The uses of witch hazelgreenspun.com : LUSENET : TimeBomb 2000 (Y2000) Preparation Forum : One Thread
Editorial from Raleigh News & Observer today:
Editorial: The divine(r's) witch hazel
Ever walk through the woods on a cool fall day and been stung by a flying bean? Look around for an autumn-flowering shrub bearing lopsided leaves; it can forcibly spit seeds across 10 feet. That's witch hazel, with an irritating way of getting your attention. The culprit, common to the Carolinas, has other values besides a bruising sense of humor. Early Americans discovered that liquid infused from its leaves and bark offers relief from mosquito bites and, being high in tannin, possesses healing and astringent properties. Its merits as an effective antiseptic make it still popular today. Even discounting its notoriety for spitting seeds and its recognized medicinal worth, witch hazel retains an unusual claim to fame. Early in the 18th century a then-obscure Swedish botanist, Carl von Linne, started the scientific world on its present course of classification with his efforts to establish order out of chaos. Today we recognize Linnaeus, as he's known, as the father of modern taxonomy. Having heard folk tales of water- and mineral-locating specialists, Linne began calling upon those professing divining skills to prove their proficiency. He buried a bag of gold beside a bush, and then challenged the diviners to prove themselves. A mad rush ensued, with scores of diviners scouring the area, tearing up the landscape without success. But the bush he had used for locating the bag of coin was also gone! As the story goes, while Linne was philosophizing on the failures and mourning the loss of coin, an old man approached, insisting that he could, using a fork of Hamamelis virginiana -- witch hazel -- find the treasure easily. To the doubting scientist's surprise, the old man circled the field, homing in on the buried gold. Linne remained skeptical -- but he was forced to admit that there might be something worth knowing about witch hazel.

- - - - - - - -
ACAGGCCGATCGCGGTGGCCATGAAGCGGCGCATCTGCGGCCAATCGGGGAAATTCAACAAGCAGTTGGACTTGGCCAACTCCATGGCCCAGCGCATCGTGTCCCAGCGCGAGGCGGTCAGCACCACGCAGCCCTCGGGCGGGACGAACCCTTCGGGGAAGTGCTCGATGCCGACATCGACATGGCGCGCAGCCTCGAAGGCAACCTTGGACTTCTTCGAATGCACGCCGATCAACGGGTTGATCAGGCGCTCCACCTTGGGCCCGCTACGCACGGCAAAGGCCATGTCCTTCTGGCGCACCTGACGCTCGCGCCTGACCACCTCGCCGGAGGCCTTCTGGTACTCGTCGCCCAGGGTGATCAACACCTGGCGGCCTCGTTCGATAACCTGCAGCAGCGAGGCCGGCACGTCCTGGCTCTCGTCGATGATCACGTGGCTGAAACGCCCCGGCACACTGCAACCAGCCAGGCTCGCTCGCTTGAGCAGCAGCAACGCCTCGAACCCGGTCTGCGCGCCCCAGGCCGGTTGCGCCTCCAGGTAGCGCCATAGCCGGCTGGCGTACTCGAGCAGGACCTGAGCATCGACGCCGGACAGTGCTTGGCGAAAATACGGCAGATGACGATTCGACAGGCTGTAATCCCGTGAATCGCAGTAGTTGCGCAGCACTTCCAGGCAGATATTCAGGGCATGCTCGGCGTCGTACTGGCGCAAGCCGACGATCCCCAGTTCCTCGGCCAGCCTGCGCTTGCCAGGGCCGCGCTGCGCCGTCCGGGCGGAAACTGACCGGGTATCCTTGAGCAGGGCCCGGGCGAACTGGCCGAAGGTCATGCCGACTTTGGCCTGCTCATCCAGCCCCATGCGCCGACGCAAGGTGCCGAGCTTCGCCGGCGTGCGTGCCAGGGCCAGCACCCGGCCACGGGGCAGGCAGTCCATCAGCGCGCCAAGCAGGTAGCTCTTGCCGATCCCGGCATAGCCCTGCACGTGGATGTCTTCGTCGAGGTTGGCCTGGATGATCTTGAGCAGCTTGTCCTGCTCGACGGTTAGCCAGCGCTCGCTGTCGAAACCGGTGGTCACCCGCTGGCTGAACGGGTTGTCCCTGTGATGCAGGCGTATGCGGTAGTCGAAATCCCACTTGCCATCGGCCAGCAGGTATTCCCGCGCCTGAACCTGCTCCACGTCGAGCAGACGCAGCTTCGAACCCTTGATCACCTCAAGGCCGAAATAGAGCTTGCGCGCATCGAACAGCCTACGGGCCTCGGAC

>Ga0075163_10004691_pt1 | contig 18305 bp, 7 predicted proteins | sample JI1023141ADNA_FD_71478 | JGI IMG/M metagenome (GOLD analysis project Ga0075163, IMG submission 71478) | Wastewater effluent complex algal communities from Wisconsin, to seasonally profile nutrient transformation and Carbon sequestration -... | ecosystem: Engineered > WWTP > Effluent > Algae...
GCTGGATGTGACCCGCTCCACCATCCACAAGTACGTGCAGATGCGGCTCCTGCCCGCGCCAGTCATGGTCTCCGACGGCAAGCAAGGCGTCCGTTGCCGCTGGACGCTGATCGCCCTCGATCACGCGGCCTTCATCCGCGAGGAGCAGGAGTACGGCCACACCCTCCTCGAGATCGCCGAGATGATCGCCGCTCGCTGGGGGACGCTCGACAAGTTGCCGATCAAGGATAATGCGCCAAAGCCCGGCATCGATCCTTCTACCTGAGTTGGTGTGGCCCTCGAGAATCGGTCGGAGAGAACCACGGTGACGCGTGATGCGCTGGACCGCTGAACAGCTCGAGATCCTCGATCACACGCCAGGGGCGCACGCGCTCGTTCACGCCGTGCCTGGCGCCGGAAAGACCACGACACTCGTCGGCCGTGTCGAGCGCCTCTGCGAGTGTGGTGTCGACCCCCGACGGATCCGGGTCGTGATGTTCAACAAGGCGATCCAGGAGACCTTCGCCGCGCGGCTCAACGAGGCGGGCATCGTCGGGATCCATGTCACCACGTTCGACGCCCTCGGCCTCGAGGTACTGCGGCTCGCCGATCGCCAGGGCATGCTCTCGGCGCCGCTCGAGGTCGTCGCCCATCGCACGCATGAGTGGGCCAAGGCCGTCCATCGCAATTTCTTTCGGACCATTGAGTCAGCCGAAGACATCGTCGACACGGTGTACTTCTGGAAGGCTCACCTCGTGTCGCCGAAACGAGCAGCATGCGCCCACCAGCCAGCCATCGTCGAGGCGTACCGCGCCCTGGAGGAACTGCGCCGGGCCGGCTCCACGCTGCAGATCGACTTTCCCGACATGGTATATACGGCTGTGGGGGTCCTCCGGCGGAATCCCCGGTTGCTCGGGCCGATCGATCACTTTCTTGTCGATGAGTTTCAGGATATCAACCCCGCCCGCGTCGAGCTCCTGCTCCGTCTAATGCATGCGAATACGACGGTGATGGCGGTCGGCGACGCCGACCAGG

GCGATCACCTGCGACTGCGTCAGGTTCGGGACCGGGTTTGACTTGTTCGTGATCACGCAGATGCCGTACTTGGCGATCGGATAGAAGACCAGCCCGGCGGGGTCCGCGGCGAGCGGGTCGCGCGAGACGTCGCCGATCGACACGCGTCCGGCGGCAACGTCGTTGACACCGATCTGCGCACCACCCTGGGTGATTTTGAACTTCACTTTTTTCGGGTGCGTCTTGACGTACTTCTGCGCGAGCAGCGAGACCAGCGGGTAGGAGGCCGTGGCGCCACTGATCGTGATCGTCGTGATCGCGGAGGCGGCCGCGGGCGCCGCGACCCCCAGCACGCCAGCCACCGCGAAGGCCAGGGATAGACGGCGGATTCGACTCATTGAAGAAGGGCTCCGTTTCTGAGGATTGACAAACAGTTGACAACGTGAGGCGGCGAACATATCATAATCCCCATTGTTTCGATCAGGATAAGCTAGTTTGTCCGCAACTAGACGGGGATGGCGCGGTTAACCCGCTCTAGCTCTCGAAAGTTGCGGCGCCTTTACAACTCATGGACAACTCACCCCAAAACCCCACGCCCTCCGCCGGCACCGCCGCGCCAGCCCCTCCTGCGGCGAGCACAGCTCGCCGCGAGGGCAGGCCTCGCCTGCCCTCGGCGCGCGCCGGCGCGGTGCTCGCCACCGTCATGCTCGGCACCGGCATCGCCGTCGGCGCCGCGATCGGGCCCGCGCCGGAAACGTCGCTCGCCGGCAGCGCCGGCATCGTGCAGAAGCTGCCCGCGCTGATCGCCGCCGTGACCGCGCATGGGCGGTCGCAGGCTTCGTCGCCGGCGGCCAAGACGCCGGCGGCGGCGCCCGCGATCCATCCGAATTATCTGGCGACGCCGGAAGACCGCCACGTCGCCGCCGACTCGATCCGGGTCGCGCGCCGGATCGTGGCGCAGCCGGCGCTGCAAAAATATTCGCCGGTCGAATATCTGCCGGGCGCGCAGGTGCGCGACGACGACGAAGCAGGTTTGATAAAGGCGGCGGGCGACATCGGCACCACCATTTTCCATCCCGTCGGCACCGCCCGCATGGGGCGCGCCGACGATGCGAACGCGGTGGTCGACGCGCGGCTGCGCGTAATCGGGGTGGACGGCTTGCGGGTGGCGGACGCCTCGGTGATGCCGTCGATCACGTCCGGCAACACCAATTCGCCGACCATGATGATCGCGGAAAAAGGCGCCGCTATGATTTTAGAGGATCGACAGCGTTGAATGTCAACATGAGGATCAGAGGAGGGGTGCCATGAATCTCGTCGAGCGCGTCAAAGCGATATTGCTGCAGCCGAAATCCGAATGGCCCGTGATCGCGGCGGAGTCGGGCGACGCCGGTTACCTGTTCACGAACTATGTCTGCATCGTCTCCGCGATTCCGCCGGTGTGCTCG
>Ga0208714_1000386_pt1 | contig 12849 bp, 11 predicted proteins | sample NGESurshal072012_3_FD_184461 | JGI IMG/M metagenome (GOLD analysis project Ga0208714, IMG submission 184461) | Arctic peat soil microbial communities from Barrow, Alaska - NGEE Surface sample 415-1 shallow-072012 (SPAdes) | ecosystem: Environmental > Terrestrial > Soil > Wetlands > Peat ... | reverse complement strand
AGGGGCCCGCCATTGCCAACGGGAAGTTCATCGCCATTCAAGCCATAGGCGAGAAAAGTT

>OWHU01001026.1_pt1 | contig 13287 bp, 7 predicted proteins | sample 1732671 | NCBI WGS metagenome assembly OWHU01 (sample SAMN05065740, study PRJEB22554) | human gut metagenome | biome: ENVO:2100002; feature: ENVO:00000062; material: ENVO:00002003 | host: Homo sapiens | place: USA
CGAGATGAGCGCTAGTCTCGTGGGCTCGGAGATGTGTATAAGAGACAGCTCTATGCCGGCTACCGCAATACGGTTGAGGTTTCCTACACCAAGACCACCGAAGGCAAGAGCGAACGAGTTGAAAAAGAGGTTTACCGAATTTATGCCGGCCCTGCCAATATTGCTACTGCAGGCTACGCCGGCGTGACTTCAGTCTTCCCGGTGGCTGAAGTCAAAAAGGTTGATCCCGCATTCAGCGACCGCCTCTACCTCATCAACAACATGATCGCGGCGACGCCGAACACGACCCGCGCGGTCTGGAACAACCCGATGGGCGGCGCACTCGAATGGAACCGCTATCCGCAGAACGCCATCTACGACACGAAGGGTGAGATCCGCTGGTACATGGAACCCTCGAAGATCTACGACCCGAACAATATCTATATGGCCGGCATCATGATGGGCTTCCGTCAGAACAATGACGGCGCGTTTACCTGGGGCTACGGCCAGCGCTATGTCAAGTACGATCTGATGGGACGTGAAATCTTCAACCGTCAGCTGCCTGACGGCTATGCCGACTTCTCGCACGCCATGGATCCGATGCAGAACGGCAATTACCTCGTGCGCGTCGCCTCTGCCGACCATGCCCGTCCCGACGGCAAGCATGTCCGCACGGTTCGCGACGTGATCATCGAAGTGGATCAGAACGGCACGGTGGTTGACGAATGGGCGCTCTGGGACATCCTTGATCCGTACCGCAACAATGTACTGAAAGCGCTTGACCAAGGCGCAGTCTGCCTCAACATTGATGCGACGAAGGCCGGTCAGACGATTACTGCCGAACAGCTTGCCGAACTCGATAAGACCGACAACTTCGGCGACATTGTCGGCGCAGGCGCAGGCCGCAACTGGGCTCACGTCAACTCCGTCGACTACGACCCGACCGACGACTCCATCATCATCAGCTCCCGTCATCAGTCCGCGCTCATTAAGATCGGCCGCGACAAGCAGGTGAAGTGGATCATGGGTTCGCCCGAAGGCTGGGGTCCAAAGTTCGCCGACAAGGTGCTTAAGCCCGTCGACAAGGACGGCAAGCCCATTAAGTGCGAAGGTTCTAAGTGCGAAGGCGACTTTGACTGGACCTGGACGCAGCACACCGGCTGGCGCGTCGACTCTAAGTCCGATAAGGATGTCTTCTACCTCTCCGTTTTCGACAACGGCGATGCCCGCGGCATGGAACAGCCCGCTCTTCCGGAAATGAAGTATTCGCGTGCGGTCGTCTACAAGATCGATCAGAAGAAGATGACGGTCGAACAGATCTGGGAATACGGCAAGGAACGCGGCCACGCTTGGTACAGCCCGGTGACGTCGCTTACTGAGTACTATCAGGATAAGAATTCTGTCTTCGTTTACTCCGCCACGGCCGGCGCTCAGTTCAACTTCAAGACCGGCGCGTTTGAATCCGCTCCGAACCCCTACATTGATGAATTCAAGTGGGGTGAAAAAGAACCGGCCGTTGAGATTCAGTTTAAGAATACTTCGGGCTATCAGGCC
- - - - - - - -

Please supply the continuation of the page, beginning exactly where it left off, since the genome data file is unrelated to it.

-- Old Git (email@example.com), October 10, 1999